a white room with shiplap walls, a window, and a light hanging from the ceiling

Shiplap

Originally contributed by Jeff Butler • last updated 3/10/2021

Whether you’re decorating your bathroom in a nautical theme or you’re adding a rustic look to your taupe bedroom, a shiplap wall or ceiling might just be the sophisticated style statement you’ve been looking for. And with numerous options available in a range of materials and prices, you should be able to get what you want on the budget you’ve got to work with.

Definition

Today, the term shiplap often refers to an overlapping, almost always horizontal, board pattern found on both exterior and interior walls. Once a functional and structural design element, this board pattern is now a common style statement found in bedrooms and bathrooms. Historically, it would have been used in shipbuilding and residential construction and would have been held together with special interlocking watertight tongue and groove type joints. Shiplap can now commonly be put together with simple overlapping assemblies and fastened together with adhesives and/or finishing nails. There are also wallpaper replicas that provide most of the look with almost none of the material cost and labor. Larger projects, such as exterior walls or ceilings, are still constructed with more traditional methods.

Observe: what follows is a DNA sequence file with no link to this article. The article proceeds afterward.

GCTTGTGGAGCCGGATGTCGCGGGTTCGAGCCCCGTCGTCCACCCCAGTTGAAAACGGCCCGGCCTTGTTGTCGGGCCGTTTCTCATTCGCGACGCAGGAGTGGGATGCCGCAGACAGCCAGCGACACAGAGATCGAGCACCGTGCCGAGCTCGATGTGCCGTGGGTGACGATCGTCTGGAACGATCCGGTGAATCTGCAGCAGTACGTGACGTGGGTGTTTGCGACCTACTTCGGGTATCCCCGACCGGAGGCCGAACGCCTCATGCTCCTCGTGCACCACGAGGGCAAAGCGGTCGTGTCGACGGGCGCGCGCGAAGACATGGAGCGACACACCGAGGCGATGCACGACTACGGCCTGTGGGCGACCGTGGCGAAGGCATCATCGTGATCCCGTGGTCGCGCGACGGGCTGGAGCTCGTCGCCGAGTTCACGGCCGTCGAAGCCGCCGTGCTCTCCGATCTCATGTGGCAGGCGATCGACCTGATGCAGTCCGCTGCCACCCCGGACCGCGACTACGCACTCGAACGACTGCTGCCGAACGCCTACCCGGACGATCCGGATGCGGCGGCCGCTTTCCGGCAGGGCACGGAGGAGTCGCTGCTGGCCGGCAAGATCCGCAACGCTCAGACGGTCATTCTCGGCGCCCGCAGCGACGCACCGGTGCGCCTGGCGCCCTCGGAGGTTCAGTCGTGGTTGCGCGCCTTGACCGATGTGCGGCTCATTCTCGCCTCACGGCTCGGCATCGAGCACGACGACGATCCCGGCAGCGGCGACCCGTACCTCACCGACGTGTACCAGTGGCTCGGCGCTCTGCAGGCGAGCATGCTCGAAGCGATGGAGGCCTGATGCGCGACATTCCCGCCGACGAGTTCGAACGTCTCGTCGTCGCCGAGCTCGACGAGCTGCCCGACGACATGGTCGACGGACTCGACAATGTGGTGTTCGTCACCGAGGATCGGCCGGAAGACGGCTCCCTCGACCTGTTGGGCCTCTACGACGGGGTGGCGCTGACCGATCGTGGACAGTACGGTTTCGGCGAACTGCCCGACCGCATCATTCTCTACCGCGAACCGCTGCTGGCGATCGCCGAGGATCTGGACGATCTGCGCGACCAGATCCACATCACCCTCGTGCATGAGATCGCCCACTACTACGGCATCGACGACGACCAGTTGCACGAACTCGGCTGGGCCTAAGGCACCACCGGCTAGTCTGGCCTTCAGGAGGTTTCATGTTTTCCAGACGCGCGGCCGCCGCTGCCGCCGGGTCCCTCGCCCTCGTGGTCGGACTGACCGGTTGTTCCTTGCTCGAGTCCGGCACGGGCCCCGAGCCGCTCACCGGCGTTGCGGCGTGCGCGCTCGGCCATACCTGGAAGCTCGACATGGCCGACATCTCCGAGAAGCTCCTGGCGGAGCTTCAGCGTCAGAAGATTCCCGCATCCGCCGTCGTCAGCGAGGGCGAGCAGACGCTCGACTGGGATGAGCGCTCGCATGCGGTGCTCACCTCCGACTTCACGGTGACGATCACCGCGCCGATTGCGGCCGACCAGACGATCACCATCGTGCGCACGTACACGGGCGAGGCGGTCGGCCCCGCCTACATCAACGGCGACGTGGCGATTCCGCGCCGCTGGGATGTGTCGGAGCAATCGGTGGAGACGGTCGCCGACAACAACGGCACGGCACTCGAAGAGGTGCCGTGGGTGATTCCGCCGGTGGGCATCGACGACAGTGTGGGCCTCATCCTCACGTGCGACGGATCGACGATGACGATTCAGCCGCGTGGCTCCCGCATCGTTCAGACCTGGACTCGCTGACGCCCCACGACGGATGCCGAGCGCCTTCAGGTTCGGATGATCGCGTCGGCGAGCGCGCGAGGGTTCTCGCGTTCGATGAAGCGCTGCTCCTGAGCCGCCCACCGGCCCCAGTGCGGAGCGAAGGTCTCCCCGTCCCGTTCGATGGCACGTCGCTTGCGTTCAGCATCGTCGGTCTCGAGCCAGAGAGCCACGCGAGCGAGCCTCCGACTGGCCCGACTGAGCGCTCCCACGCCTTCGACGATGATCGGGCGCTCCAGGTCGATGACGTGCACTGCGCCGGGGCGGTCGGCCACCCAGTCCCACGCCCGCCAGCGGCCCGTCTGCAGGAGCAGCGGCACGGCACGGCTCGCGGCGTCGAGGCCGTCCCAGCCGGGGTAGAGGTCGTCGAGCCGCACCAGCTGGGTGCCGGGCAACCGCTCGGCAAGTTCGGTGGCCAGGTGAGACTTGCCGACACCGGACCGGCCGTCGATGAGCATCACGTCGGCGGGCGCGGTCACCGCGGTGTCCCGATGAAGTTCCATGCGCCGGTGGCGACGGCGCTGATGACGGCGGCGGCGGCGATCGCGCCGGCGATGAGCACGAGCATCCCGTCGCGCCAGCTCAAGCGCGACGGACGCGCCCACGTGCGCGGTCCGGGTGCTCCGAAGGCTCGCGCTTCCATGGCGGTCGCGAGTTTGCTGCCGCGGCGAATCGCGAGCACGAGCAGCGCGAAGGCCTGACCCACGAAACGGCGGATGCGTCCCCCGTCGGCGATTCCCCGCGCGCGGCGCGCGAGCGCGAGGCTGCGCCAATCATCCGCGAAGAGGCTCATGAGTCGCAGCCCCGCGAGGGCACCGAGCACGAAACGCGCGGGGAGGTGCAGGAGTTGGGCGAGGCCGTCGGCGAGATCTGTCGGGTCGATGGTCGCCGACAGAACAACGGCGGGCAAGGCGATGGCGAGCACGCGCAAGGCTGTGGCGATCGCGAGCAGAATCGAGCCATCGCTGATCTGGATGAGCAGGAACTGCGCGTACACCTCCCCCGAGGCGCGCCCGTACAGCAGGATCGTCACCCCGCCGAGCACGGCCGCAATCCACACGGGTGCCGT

What Are The Most Common Questions Around Shiplap?

Shiplap, as a functional construction method, has been around for a very long time, but its use as a decoration is relatively new. A popular design choice these days, more and more people are opting to incorporate the style into their home renovations. However, there are a couple of key questions that keep popping up that need to be addressed before you get started:

  • Q: Why is it called shiplap?
  • A: As its name suggests, this method of overlapping wooden planks to create a watertight seal was probably first used in shipbuilding. With its successful design, the construction technique eventually became a popular choice for both exterior and interior walls in residential and commercial buildings. And finally, the traditional building method has had a bit of a renaissance as a modern design choice in recent years.
  • Q: Is shiplap cheaper than drywall?
  • A: People seem to agree that it ends up being cheaper than drywall in the end. When you consider the materials and time needed to install and finish drywall, the costs start adding up. Whereas, this method can sometimes be purchased on a budget and installed easily with low finishing costs.
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